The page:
If your body is getting calcium, then it also needs vitamin D as a vital companion for getting the proper benefits.

Age

Throughout childhood, the need for Vitamin D stays more or less constant for your kid’s growth.

Importance

The intake of calcium is of no use unless there is Vitamin D in place to help synthesise its absorption and make the bones and teeth stronger and healthier.

Sources

Soy products, dairy products, and leafy vegetables along with morning sunlight are helpful for vitamin D synthesis.

Daily Requirement

10-15 mg for kids across their ages.

14. Nucleotides

The essential portion of a human being is stored in coded form with the DNA and RNA, which is where nucleotides come into play.

Age

The early stages of a child are extremely essential and require nucleotides in substantial quantities.

Importance

Since nucleotides form the very foundation of the DNA and RNA molecules, they are necessary to keep them strong from the presence of damaging free radicals.

Sources 

The mother’s breast milk and specific formulae do contain nucleotides as needed.

Daily Requirement

A child gets all the nucleotides he needs when he breastfeeds or has formula.

15. DHA and ARA

These are two essential fatty acids, usually termed as omega-3 and omega-6 fatty acids, that are required for a baby’s growth

Age

Until a child is 3 years old, these acids are necessarily needed in his daily diet.

Importance

A lot of brain and eyesight development is dependent on these fatty acids, all of which start working rather early in the baby’s life.

Sources

Seafood along with flaxseeds and walnuts, as well as omega-6 fortified food items are the best sources.

Daily Requirement

Most of these need to be given in the form of a supplement, as advised by your doctor.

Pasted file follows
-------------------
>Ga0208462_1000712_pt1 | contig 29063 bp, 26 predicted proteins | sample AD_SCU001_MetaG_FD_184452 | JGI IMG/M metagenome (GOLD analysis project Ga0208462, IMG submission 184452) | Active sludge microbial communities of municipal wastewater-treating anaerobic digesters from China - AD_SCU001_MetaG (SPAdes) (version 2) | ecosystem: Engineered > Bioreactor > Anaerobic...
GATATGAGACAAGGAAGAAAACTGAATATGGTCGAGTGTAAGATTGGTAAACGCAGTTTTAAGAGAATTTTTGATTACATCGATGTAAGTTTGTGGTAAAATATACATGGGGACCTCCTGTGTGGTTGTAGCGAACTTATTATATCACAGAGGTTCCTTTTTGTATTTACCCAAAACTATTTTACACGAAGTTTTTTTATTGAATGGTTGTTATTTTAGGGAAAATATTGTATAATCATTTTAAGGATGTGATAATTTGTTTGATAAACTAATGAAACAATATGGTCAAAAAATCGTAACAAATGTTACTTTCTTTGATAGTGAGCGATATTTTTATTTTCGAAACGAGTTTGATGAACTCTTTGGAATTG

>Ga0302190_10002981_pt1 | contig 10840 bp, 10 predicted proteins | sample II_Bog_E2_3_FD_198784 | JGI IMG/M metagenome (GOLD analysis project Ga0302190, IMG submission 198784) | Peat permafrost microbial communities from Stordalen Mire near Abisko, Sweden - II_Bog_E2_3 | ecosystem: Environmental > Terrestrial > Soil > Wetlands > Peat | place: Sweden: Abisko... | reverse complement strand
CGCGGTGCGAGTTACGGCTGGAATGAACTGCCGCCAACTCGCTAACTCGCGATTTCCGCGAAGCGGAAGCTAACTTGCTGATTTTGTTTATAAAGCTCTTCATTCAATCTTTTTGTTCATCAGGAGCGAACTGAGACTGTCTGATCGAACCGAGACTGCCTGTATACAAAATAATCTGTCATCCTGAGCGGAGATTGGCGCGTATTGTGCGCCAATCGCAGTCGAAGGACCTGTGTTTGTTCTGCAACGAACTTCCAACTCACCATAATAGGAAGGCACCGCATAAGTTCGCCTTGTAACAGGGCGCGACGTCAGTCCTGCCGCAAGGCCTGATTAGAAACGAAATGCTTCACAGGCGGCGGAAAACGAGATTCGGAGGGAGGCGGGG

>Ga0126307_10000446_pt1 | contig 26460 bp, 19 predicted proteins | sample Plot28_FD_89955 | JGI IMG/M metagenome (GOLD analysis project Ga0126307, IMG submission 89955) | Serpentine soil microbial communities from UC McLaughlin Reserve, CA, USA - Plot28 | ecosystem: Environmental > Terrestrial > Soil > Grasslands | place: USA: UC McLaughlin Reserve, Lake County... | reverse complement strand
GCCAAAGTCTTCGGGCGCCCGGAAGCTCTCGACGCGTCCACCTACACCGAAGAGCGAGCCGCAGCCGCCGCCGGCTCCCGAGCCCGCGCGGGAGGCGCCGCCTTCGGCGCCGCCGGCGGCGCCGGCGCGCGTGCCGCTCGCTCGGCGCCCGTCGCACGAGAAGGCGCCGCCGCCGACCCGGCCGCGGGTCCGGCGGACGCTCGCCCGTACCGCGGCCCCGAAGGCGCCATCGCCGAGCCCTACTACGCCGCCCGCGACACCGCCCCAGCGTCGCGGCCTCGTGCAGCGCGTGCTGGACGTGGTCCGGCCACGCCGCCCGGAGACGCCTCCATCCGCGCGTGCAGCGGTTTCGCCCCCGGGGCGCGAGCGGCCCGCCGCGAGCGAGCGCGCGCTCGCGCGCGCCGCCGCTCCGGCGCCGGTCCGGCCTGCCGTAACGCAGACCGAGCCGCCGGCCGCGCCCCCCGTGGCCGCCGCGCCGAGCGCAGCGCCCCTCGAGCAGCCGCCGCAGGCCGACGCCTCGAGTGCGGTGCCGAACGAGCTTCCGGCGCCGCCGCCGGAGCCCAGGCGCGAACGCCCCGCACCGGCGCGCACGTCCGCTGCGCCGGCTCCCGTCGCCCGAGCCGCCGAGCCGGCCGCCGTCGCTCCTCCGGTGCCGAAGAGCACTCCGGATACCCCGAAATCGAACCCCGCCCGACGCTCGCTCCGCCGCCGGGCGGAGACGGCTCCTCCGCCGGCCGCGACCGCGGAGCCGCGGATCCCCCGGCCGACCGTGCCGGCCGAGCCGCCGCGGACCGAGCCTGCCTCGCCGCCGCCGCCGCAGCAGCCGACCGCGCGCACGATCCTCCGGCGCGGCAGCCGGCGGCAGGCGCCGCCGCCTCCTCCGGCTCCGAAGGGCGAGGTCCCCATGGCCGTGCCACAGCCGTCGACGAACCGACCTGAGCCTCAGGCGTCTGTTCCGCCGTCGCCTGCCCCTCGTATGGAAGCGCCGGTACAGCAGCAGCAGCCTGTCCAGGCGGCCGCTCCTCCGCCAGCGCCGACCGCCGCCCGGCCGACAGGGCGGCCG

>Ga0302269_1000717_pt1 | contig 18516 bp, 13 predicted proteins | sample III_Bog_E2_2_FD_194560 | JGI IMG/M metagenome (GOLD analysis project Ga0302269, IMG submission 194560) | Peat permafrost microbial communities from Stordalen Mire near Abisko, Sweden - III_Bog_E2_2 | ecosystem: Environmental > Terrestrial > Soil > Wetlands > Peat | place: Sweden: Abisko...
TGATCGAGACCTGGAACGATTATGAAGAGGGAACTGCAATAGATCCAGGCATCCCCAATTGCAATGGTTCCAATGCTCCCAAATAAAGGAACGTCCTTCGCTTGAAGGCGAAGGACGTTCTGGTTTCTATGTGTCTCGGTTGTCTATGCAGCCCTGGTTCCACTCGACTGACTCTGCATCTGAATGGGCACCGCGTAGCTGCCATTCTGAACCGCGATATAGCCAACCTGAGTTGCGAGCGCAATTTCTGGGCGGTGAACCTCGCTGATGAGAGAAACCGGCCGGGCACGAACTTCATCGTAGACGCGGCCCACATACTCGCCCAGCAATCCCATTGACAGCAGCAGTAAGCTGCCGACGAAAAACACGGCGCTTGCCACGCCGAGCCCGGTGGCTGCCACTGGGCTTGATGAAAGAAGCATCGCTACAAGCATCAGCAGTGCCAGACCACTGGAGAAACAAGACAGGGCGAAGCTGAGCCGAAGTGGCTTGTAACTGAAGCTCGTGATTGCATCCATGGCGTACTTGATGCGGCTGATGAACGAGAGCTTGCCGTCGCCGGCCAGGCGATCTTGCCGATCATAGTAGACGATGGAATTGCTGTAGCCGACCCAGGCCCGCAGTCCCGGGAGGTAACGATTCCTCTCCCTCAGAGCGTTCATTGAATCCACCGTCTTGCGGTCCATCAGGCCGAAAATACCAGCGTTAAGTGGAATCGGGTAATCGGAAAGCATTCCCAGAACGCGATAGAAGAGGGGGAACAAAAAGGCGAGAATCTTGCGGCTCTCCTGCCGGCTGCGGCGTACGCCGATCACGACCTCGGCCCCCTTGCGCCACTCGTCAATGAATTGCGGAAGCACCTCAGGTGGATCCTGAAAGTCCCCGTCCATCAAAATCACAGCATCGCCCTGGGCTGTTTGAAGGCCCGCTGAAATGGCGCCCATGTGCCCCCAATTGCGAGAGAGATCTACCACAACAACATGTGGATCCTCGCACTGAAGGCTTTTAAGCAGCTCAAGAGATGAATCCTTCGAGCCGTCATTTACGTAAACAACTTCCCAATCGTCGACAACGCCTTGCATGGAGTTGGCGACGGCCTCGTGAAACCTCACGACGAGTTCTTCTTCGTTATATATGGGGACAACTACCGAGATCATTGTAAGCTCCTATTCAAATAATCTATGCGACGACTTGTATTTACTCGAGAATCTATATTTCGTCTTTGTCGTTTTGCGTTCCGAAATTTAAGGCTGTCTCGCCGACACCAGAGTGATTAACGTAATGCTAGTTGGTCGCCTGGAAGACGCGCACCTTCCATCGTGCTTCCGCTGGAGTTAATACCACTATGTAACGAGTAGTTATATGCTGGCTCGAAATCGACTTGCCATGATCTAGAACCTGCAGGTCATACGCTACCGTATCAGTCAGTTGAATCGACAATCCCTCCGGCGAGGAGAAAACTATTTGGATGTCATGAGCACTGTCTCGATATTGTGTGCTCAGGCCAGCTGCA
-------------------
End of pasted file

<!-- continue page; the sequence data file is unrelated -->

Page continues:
16. Vitamin E

Also known as alpha-TE, this vitamin is quite necessary for the overall protection of the body.

Age

Vitamin E needs to be consistently present across a child’s growth in pretty much the same quantity.

Importance

Along with stimulating blood circulation within the body, this vitamin is responsible for creating a protective shield for the body from various microbes.

Sources

Raw mango and sunflower seeds, among a few vegetables, contain vitamin E in good quantities.

Daily Requirement

4-6 mg is sufficient for a child.

Sunflower seeds for Vitamin E

17. Prebiotics And Probiotics

Infant nutrition relies heavily on how well the body can synthesise it, and these biotic forms are necessary to make that happen.

Age

Most of these are present in the baby’s gut since birth, and their growth needs support as his age progresses.

Importance

The presence of healthy bacteria in the intestine of your child is what helps get the nutrition from the food and protect the body from any other bacterial infection.

Sources

Probiotic-fortified milk and other food items are available, along with the natural source of yoghurt.

Daily Requirement

Breastfeeding helps satisfy the daily requirement supplemented with a little yoghurt.

18. Water

This forms the very foundation of life within the body, and its inclusion in the diet cannot be downplayed at all.

Age

Though not directly required at early stages of life, water can be given to a child once he gets started on solids.

Importance

Maintaining proper water levels within the body helps keep the electrolytes in an optimum balance. Also, most water supplies have fluoride in them which helps with dental health.

Sources

Breast milk along with juicy fruits and plain water are your best bets, depending on the child’s age.

Daily Requirement

Ensuring the urine is colourless is your benchmark for proper water consumption.

Special Nutrition For Preterm Babies

Preterm babies are low in weight (below 2.5 kg is termed as low birth weight) and require a lot more nutrition than other children to sustain and protect themselves from any diseases.

Age

Babies that are born prior to 37 weeks of pregnancy are termed as premature babies.

Importance of Nutrition

Having a lot of calories and fats along with proteins and other vitamins is highly essential for such babies, since they need to catch up with the growth required to keep them alive and healthy as they age.

Sources of Nutrition

Only breast milk does not suffice for such babies. The inclusion of formula with extra supplements of all forms is highly recommended in such cases.

Keeping various baby nutrition guidelines in mind can help you chalk out a diet plan for your little one as he grows through the years. Inculcating proper nutrition habits at an early age helps maintain them in the life ahead, ensuring that your child stays healthy and make the right nutrition choices.

Also Read: 10 Best Baby Foods You Should Give to Eat